10 things in tech you need to know today

Travis Kalanick, CEO of Uber.
Robert Schlesinger/DPA/PA Images

Good morning! Here is the tech news you need to know this Thursday.

1. Uber said it lost $700 million (£544 million) in Q1. It’s looking for a public company CFO to replace its current head of finance.

2. Apple has started manufacturing its long-rumored smart speaker, and it could start shipping the gadget later this year. The speaker will use Siri, the voice assistant software on the iPhone and Mac, according to the report from Bloomberg.

3. Google DeepMind’s army of AI researchers in Mountain View is now over 20 people strong. The team has been established so that DeepMind can collaborate more closely with Google.

4. New renders show the iPhone 8 will probably be bigger than the iPhone 7. The renders were produced by Apple leaker Benjamin Geskin.

5. “Friendly neighbourhood hackers” politely hacked a billboard at a shopping mall. They left a message on the billboard saying: “We suggest you improve your security.”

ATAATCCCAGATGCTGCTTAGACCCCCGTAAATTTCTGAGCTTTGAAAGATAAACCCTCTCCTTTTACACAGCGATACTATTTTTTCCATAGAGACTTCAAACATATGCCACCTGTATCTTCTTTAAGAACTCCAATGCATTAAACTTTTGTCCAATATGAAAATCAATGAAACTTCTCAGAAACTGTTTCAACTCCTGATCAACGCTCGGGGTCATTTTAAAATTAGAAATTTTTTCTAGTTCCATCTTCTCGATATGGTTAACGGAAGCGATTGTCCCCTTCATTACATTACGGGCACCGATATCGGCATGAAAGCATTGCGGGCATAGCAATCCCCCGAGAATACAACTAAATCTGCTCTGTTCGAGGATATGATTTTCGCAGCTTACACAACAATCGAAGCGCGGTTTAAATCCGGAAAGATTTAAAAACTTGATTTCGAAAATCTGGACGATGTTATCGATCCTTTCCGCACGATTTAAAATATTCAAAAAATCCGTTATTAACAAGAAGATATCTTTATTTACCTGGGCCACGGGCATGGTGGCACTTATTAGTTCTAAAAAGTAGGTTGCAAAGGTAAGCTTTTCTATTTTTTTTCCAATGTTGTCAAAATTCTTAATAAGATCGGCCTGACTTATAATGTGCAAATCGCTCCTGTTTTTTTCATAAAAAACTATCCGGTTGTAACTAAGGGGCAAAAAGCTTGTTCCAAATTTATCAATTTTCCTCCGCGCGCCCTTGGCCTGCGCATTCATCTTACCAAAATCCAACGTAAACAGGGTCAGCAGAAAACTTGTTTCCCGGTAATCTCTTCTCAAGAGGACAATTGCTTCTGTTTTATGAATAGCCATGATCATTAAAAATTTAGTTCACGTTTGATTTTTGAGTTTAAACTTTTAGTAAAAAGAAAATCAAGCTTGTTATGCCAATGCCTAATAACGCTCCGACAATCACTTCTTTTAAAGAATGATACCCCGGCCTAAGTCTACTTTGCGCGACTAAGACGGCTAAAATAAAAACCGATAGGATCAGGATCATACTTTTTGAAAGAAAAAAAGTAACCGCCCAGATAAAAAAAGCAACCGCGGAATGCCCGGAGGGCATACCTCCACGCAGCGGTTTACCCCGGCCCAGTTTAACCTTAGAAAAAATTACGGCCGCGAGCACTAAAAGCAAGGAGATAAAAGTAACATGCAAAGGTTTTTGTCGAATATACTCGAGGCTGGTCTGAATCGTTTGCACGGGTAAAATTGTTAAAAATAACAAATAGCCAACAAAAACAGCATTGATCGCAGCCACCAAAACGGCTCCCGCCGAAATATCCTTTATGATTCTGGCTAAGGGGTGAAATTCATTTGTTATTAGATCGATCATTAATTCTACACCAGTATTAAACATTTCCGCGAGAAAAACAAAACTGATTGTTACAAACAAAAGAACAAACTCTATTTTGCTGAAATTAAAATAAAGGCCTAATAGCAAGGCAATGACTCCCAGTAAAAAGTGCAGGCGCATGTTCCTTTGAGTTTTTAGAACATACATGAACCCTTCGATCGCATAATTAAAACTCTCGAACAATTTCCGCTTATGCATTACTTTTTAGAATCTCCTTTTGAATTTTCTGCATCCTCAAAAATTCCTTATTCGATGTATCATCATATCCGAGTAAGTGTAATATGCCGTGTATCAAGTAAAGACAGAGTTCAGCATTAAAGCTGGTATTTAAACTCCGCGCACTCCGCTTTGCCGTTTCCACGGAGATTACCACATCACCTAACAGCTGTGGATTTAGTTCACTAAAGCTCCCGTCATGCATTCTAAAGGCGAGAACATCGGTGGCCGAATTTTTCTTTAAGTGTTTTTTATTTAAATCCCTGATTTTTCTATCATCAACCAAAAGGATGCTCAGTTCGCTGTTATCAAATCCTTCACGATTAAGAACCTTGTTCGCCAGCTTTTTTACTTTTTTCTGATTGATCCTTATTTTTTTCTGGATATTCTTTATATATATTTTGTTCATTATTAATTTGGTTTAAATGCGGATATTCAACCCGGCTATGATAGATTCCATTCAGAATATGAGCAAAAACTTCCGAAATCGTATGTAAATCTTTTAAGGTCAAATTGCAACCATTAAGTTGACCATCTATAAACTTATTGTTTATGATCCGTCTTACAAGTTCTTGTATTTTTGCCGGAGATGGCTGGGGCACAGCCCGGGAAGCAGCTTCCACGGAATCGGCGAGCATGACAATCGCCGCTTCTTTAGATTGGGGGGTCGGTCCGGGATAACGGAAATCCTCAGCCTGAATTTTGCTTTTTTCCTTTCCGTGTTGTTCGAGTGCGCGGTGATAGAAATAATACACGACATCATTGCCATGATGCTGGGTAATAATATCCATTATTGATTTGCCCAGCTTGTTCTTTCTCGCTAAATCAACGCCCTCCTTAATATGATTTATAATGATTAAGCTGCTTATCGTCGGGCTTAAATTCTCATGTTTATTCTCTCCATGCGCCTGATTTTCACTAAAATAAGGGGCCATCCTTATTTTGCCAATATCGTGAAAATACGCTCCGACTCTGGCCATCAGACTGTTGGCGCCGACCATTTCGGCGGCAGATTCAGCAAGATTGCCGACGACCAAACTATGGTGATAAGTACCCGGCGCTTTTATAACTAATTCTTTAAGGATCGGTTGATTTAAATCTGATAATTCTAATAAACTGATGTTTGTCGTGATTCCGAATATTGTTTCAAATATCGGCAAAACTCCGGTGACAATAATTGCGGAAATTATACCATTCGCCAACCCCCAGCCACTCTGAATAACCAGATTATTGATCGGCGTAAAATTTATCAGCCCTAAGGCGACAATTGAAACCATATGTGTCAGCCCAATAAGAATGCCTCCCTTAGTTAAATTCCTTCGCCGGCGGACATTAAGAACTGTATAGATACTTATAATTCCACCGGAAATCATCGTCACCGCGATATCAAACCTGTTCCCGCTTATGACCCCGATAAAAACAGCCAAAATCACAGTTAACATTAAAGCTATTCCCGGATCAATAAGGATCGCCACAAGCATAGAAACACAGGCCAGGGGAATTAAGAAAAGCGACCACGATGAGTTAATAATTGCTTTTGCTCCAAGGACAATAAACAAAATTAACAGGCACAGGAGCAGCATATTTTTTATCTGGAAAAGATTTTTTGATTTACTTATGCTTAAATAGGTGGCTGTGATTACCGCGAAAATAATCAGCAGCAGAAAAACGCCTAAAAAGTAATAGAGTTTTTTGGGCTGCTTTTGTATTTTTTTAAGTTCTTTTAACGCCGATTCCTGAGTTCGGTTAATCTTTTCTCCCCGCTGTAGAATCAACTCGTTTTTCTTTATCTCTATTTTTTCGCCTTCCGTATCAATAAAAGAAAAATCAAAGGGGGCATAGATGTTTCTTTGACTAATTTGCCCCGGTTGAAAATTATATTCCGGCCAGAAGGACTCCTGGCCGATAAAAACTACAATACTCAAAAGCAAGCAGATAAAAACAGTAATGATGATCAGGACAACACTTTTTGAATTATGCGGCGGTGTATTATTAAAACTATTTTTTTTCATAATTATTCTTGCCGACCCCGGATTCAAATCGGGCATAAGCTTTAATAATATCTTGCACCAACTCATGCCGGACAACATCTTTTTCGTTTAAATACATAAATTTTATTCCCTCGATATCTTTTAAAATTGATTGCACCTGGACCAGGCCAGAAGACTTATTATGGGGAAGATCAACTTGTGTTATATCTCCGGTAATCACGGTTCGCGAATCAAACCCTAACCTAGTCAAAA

6. Alphabet-owned Nest has released the Nest Cam IQ. It’s the company’s first product in roughly a year.

7. Cloud storage firm Box beat analyst expectations and posted revenue of $117.2 million £91 million) for its most recent quarter. “It was a strong quarter in terms of top line growth,” CEO Aaron Levie said in an interview.

8. Andy Rubin, the creator of Android, missed out on a $100 million (£78 million) investment from SoftBank because of Apple. He said in an interview that a conflict of interest with one of the SoftBank Vision Fund’s contributors caused the deal to fall through.

9. Online student tabloid The Tab received an extra £3.1 million from its investors after losses ballooned last year. The latest cash injection comes a year after Balderton, the venture-capital firm best known for investing in Betfair and LoveFilm, backed the company with a £2 million investment.

10. Londoners could soon be able to make calls and browse the internet on the Tube. Telecoms companies are going to be invited to bid for a contract after next week’s election, according to the Financial Times.